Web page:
FastStone Image Viewer is a free piece of software I have been using for quite a few years now. It allows quick viewing of flat images, as well as resizing, changing color depth, adding simple text or simple filters. It also has a bulk image conversion tool, which we use here. The software currently operates only in single-threaded mode, which should change in later versions of the software. For this test, we convert a series of 170 files, of various resolutions, dimensions and types (of a total size of 163MB), all to the .gif format of 640x480 dimensions.

FastStone Image Viewer 4.2

Sorenson Squeeze 6.0

Sorenson Squeeze is a professional video encoder, complete and rife with options. For this test, we convert 33 HD videos, each a minute long and approximately 42 MB in size, to WMV 512KBps format. Squeeze can encode multiple videos at once, one for each thread.

Sorenson Squeeze 6.0

Overview

The ASRock board has relatively mediocre USB speeds, until XFast is used. In general, this board does fairly well across the entire 2D benchmark suite, either being at the top or near the top. 

Overclocking, Power Consumption 3D Benchmarks
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  • gobe - Saturday, March 26, 2011 - link

    I have the Asrock P67 Extreme4 motherboard and it has serious compatibility issues with USB2 devices.
    Devices such as webcams, USB modems, USB tuners, phones with USB connection doesn't work on the USB 3.0 ports which are built upon the low cost Etron EJ168A chip.

    It is nice that on some storage devices the performance is good, but what about the usability of the USB 3.0 ports?
    Reply
  • wheretobe - Thursday, April 21, 2011 - link

    Same problem here. Fresh intall windows 7 64 bit and get random BSOD. And no problem in safe mode. Then I used system recovery to get rid of the Etron driver, the BSOD disappeared right away. Reinstall the driver and the BSOD is back again. Reply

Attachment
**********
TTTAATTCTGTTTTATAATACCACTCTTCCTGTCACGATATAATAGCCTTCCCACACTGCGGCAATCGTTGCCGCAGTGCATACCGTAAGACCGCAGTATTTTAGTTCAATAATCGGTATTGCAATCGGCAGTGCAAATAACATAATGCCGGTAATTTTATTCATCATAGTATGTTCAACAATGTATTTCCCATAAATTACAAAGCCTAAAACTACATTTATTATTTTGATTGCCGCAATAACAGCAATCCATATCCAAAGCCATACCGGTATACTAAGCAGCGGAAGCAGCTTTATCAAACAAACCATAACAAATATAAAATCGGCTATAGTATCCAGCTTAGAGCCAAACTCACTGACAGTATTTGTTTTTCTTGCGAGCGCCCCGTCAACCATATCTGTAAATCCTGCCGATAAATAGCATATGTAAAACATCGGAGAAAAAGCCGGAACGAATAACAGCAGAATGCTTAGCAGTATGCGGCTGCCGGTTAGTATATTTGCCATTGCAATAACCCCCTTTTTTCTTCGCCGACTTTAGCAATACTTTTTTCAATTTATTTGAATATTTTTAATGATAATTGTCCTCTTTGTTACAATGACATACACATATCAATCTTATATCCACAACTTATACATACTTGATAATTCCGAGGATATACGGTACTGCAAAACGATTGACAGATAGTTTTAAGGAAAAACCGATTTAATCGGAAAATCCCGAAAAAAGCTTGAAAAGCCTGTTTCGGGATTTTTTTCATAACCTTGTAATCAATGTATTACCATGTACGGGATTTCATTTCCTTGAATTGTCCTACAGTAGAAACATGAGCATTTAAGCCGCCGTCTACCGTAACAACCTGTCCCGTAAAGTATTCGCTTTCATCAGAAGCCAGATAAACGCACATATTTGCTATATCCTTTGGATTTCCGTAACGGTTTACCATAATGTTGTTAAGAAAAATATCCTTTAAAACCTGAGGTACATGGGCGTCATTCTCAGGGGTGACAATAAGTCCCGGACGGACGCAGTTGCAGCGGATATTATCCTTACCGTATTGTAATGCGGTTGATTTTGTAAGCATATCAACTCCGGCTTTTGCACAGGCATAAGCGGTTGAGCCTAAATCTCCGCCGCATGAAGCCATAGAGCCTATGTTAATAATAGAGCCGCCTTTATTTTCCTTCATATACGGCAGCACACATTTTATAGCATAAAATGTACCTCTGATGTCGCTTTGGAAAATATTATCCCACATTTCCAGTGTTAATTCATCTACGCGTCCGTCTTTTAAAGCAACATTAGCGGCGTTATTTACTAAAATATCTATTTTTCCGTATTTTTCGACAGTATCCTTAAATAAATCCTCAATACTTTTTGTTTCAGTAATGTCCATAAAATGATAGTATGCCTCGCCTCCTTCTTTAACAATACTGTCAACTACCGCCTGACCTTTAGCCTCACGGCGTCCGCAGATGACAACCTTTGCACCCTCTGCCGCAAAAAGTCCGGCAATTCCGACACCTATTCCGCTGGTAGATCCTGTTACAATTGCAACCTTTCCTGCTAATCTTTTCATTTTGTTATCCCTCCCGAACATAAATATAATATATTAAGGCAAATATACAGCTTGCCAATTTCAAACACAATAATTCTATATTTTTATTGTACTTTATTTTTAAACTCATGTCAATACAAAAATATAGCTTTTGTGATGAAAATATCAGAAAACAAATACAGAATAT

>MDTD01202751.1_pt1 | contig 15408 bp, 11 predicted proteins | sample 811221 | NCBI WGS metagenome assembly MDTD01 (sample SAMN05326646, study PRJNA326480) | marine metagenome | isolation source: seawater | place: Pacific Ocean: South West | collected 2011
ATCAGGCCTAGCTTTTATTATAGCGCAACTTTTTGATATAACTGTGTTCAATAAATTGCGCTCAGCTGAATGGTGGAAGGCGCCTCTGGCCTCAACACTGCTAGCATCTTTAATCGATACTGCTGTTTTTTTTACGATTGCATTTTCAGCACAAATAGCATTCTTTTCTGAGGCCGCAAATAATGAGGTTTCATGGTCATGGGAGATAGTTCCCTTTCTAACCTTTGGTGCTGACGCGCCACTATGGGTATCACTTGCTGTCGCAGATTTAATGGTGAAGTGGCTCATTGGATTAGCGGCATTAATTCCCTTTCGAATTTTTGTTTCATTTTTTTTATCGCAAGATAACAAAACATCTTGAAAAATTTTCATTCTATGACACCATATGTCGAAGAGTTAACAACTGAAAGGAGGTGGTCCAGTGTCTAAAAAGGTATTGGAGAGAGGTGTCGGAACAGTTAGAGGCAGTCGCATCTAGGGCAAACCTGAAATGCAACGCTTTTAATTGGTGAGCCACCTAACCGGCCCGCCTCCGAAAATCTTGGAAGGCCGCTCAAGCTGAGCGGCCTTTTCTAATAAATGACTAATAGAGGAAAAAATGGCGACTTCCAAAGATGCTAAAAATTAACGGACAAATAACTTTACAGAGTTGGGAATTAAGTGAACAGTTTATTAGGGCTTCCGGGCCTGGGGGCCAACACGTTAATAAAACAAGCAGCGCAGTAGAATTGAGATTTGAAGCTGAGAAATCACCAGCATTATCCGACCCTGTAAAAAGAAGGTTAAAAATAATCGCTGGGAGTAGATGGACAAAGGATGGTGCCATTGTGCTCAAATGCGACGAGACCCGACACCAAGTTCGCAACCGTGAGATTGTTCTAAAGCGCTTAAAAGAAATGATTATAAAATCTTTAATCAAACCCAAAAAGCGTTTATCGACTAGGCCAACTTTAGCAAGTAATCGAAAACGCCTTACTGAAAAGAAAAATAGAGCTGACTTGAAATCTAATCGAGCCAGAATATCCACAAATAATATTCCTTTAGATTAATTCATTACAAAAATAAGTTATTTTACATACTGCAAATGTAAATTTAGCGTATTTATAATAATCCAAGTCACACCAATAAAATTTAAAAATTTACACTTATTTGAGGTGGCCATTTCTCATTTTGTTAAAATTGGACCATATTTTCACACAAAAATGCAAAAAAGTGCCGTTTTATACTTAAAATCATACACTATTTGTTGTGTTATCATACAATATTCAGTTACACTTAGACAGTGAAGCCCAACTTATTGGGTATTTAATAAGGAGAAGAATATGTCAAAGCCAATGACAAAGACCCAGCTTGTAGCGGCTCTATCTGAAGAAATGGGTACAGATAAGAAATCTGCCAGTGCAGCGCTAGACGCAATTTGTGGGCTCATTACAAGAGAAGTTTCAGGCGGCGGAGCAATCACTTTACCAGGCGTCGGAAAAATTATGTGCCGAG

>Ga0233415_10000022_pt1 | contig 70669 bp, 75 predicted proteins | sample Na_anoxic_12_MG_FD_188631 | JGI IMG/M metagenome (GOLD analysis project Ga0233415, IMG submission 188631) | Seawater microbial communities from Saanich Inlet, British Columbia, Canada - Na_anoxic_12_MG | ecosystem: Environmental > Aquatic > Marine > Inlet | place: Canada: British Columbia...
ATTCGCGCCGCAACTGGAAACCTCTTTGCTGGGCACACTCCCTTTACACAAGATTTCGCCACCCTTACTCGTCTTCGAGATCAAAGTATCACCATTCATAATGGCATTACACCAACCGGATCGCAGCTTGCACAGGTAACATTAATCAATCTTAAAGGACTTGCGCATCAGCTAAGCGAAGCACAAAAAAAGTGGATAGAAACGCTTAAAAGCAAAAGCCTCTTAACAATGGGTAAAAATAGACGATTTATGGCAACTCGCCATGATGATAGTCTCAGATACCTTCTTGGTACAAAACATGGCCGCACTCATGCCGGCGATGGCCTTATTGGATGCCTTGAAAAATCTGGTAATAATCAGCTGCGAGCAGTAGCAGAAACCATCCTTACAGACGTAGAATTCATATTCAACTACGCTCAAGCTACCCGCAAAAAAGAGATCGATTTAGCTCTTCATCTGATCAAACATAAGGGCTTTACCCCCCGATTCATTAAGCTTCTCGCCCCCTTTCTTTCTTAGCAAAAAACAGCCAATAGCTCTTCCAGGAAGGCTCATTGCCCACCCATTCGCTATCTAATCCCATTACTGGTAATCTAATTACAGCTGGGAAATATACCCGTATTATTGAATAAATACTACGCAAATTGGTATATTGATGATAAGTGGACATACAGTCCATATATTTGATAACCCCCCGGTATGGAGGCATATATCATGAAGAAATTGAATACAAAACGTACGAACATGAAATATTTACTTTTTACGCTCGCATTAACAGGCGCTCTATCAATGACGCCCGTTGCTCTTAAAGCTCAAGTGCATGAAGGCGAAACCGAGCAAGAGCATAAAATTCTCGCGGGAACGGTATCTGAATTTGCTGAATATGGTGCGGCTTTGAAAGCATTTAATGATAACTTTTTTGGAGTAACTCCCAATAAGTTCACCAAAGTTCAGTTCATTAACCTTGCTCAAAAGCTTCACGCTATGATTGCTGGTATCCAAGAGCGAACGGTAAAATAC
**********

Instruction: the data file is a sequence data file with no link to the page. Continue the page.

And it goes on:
• gobe - Sunday, April 24, 2011 - link

    Some of the issues are resolved by the latest Etron driver version 0.98 which is available only from the Gigabyte support site:

    http://download.gigabyte.eu/FileList/Driver/mother...

    I have the feeling that sometimes the mobo manufacturers consider the end users as beta testers.

    Etron USB 3.0 is junk.
    Reply
  • sky_dvr - Friday, July 29, 2011 - link

    There is a label on top of my SATA connectors on my P67 Extreme4 motherboard. It reads "Connect HDD on SATA Port 0-5 as boot device."

    The problem is that the ports are numbered
    SATA3_M1, White
    SATA3_M2, White
    SATA3_0, White
    SATA3_1, White
    SATA2_2, Blue
    SATA2_3, Blue
    SATA2_4, Blue
    SATA2_5, Blue
    So there isn't a PORT 0-5 that I can see. Does the label mean that I can hook the hard drive to any port 0 THROUGH 5 or is it specifically calling out a port named "0-5"?
    Which one of these is "PORT 0-5"? I hope it is not "SATA2_5, Blue" because it is SATA2 and my SSD is SATA3.

    Thank you so much,
    Sam
    Reply
  • adennehy - Monday, September 19, 2011 - link

    I was hoping you would get an answer to your question. Im not sure which socket to connect my ssd to. Which of the 4 white slots are the Marvels (worst) ? Reply